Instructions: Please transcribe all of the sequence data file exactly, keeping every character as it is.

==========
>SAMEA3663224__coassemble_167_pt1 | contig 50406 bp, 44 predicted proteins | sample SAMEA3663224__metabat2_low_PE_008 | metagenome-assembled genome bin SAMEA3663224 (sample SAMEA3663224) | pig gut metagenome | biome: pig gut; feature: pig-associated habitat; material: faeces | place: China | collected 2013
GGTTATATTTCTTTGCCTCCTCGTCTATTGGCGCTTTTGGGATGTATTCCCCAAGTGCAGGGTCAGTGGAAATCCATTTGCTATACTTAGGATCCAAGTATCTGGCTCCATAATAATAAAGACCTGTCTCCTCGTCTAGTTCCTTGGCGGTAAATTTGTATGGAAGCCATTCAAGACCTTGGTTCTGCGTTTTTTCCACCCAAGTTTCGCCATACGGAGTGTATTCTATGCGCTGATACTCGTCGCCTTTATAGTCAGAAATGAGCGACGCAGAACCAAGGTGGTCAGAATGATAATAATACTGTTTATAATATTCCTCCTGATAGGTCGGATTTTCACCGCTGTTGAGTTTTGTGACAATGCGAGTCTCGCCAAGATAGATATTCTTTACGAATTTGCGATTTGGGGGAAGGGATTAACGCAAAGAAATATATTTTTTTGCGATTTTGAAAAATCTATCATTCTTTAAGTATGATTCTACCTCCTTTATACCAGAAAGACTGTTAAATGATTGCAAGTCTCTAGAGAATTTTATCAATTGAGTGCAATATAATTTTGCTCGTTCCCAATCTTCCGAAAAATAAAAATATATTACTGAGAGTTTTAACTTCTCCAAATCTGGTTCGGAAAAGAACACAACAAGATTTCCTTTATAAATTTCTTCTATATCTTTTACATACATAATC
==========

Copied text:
>SAMEA3663224__coassemble_167_pt1 | contig 50406 bp, 44 predicted proteins | sample SAMEA3663224__metabat2_low_PE_008 | metagenome-assembled genome bin SAMEA3663224 (sample SAMEA3663224) | pig gut metagenome | biome: pig gut; feature: pig-associated habitat; material: faeces | place: China | collected 2013
GGTTATATTTCTTTGCCTCCTCGTCTATTGGCGCTTTTGGGATGTATTCCCCAAGTGCAGGGTCAGTGGAAATCCATTTGCTATACTTAGGATCCAAGTATCTGGCTCCATAATAATAAAGACCTGTCTCCTCGTCTAGTTCCTTGGCGGTAAATTTGTATGGAAGCCATTCAAGACCTTGGTTCTGCGTTTTTTCCACCCAAGTTTCGCCATACGGAGTGTATTCTATGCGCTGATACTCGTCGCCTTTATAGTCAGAAATGAGCGACGCAGAACCAAGGTGGTCAGAATGATAATAATACTGTTTATAATATTCCTCCTGATAGGTCGGATTTTCACCGCTGTTGAGTTTTGTGACAATGCGAGTCTCGCCAAGATAGATATTCTTTACGAATTTGCGATTTGGGGGAAGGGATTAACGCAAAGAAATATATTTTTTTGCGATTTTGAAAAATCTATCATTCTTTAAGTATGATTCTACCTCCTTTATACCAGAAAGACTGTTAAATGATTGCAAGTCTCTAGAGAATTTTATCAATTGAGTGCAATATAATTTTGCTCGTTCCCAATCTTCCGAAAAATAAAAATATATTACTGAGAGTTTTAACTTCTCCAAATCTGGTTCGGAAAAGAACACAACAAGATTTCCTTTATAAATTTCTTCTATATCTTTTACATACATAATC